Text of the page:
Women's Basketball Headline
GatorZone.com Senior Writer
GAINESVILLE, Fla. -- The goal for every college basketball team heading into a season is to reach the NCAA Tournament. Period.
That was certainly the objective for Amanda Butler and her Florida Gators when they first took the floor last October.
They didn’t quite get there.
The Gators, however, may just be better for it in the long run.
The WNIT is a far cry from the glitz and glamour of the NCAA experience. Ultimately, though, that other tournament can be whatever a team makes of it, and the Gators just about exhausted the possibilities in playing five extra games and extending the season -- as a team between the lines, a family outside of them -- for another month.
“I think they really handled it in a mature way,” Butler said Monday in wrapping up the season that ended with 67-57 loss at Drexel in the WNIT semifinals, the last of five straight road games in the tournament that fell one win shy of the championship game. “With every game, every practice, the next competition opportunity, they discovered more about themselves. They really embraced that we chose to be on the road and really tested our toughness level.”
The end result was a 22-15 record from a group primarily made up of one senior, two juniors and a bevy of underclassmen that next year will seem like two bevies.
“For this group of girls, I think [the postseason] was a big step in growth,” said junior point guard Jaterra Bonds, who led the team in scoring at 13.1 points per game. “I’d never been that deep [in a tournament]. It was all do-or-die, win-or-go-home, having that mindset and pressure on you every day.”
Compare that scenario -- which lasted through wins at Florida International, then at Winthrop, then in a pair of gut-check victories at Charlotte and James Madison, before ending in Philadelphia -- to perhaps receiving an NCAA berth as an 11 or 12 seed and the season ending two hours after it started.
Again, for this team, which returns 10 players and will add the first McDonald’s All-American in program history in Daytona Beach Atlantic 6-foot-2 forward Ronni Williams, the circumstances and experience that accompanied the WNIT worked better.
“I opened the team meeting the other day by saying, ‘The best fruit ripens slowly,’ and that’s what we want from this group -- the best fruit,” Butler said. “If we can get their best at the sacrifice of one year of not getting to the NCAA Tournament, playing deep into the WNIT, playing basketball in April -- a first [at UF] -- maybe that sacrifice is worth it. That remains to be seen with how they’ll proceed and push forward.”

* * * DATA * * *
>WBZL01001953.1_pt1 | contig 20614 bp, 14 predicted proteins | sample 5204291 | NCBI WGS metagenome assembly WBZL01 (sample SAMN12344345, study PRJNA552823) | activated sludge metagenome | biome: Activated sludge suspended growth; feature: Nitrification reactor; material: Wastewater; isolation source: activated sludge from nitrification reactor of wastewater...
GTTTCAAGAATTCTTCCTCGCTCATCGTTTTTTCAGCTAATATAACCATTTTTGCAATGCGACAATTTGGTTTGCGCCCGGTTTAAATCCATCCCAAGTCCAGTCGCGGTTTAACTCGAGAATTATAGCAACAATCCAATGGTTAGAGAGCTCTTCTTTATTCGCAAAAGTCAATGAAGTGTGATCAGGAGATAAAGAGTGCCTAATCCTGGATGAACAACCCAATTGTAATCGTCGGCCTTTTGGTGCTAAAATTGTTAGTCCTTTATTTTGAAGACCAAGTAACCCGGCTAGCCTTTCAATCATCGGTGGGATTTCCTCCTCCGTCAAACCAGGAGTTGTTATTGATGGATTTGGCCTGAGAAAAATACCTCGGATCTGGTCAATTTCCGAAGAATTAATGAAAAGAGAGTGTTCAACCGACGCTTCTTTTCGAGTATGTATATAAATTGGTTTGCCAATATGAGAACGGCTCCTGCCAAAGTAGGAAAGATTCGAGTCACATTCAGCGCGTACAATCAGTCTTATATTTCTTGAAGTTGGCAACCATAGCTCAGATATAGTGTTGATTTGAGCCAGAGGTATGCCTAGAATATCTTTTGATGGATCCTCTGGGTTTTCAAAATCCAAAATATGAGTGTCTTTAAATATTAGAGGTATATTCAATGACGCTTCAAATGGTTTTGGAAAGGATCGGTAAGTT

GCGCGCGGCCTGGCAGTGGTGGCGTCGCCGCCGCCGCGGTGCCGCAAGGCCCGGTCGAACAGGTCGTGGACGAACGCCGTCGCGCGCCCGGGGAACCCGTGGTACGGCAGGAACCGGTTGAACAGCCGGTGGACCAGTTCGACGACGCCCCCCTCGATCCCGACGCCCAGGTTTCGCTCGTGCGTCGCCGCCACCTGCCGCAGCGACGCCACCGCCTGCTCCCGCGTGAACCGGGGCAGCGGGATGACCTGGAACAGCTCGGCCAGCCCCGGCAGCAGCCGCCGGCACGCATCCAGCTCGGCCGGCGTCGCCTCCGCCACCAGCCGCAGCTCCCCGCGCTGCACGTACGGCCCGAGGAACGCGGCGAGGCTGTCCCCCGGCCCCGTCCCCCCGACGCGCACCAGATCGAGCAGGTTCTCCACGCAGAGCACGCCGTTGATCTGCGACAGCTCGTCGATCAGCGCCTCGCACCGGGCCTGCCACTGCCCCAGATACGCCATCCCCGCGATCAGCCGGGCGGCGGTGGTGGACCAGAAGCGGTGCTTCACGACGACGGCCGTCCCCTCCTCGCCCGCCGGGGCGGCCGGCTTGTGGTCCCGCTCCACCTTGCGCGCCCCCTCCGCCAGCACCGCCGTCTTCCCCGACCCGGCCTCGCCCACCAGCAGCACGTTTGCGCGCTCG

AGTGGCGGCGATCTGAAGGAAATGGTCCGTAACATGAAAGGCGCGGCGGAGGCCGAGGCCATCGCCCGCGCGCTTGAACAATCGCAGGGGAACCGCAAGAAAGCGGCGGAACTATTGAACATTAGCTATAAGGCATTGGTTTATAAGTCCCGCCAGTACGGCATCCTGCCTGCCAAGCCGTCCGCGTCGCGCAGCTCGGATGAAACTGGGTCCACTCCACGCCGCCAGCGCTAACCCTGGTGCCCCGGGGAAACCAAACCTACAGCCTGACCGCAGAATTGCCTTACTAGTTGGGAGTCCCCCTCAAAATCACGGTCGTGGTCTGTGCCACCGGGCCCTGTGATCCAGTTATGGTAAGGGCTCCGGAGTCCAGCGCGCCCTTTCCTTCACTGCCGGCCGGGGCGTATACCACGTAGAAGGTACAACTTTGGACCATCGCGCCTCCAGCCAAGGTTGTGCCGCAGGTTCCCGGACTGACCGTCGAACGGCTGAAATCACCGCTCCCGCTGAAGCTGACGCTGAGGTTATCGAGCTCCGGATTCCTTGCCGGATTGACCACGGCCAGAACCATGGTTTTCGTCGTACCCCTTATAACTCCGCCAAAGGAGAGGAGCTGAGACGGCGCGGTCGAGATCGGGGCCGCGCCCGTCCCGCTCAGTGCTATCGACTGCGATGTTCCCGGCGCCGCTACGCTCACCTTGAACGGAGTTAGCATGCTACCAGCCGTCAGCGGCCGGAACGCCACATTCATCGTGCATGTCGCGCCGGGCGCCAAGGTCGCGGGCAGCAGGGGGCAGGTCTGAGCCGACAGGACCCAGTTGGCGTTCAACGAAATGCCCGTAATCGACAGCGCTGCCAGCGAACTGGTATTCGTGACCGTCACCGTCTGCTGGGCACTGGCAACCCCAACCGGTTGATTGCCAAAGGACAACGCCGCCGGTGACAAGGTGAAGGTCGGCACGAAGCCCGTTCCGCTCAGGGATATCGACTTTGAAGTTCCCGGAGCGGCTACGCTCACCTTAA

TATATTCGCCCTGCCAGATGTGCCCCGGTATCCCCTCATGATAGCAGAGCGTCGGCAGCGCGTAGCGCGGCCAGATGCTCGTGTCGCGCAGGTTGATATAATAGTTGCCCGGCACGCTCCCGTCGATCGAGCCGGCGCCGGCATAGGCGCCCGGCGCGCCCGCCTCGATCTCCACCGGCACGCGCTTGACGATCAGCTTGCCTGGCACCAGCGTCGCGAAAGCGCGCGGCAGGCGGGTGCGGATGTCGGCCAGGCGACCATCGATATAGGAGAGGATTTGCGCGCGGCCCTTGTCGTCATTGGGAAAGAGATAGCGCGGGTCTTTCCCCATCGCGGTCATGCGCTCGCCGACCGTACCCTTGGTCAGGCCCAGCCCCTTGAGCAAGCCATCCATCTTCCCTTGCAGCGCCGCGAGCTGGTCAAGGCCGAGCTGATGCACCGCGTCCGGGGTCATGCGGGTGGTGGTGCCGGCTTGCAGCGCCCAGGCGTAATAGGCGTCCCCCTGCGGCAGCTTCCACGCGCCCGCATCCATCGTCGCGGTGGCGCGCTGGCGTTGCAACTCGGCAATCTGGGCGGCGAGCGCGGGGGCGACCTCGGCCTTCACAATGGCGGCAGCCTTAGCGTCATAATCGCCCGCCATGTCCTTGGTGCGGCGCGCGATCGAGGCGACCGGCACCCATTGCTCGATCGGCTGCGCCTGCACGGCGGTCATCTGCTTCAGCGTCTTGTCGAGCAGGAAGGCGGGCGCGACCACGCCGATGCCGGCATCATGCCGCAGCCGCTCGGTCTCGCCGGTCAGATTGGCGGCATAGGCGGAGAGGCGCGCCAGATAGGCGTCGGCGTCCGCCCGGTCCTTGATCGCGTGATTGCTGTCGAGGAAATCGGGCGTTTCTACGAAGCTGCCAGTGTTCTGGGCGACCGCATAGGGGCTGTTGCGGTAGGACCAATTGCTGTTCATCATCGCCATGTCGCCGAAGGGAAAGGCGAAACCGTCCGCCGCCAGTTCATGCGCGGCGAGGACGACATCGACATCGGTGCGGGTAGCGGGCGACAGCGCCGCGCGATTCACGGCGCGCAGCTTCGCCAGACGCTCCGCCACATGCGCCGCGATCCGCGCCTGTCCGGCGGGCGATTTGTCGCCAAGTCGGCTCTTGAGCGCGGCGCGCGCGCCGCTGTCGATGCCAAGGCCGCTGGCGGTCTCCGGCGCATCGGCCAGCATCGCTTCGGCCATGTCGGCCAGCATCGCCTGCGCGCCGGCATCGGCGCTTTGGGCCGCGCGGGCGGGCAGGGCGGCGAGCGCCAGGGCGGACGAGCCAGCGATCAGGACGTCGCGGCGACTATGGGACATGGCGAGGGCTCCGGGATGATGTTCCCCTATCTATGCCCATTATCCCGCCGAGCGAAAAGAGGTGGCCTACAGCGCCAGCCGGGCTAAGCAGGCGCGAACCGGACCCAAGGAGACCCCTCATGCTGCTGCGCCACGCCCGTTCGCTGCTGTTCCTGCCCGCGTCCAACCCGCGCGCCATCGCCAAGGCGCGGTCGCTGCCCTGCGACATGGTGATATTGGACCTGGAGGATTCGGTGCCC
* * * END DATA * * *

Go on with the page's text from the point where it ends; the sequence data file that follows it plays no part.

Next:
The steps began with the start of offseason conditioning last week.
Though the Gators will lose All-Southeastern Conference forward Jennifer George, they’ll return Bonds and three other starters, including Freshman All-SEC guard Sydney Moss, who averaged 11.8 points and 6.8 rebounds during the regular season but upped her tournament numbers to 19.8 points and 9.4 boards.
Moss, the former Kentucky “Miss Basketball,” had the look of a blossoming superstar who figured some things out late in the season.
“I think my confidence went up a lot,” said Moss, who scored a career-high 28 points at FIU and threw in 27 at JMU. “My teammates confidence in me went up too.”
Three key reserves, including redshirt freshman and 3-point specialist Carlie Needles, will return, plus two more freshmen, guard Chandler Cooper and 6-4 center Viktorija Dimaite, who redshirted due to injuries.
Joining Williams on the incoming list will be two transfers in guards Cassie Peoples (by way of Texas) and Antoinette Bannister (North Carolina).
There’s plenty to be encouraged about.
“I feel really positive about where this program is headed,” said George, the 1,000-point career scorer and one of the school’s all-time rebounders, mere hours before hoping to hear her named called in the WNBA draft Monday night. “I wish I had another year.”
Time moves on.
A year ago, the Gators spoke about building on the second NCAA Tournament berth on Butler’s watch. That one lasted a weekend and including a great win over Ohio State. It ended 48 hours later with a loss to eventual national champion Baylor.
This season closed much differently and with far less fanfare.
Yet it may have been the right thing -- right now -- for this group of women.
“Any team playing in April is good team,” Needles said. “We learned a lot about ourselves and we now we can take what we learned into next season.”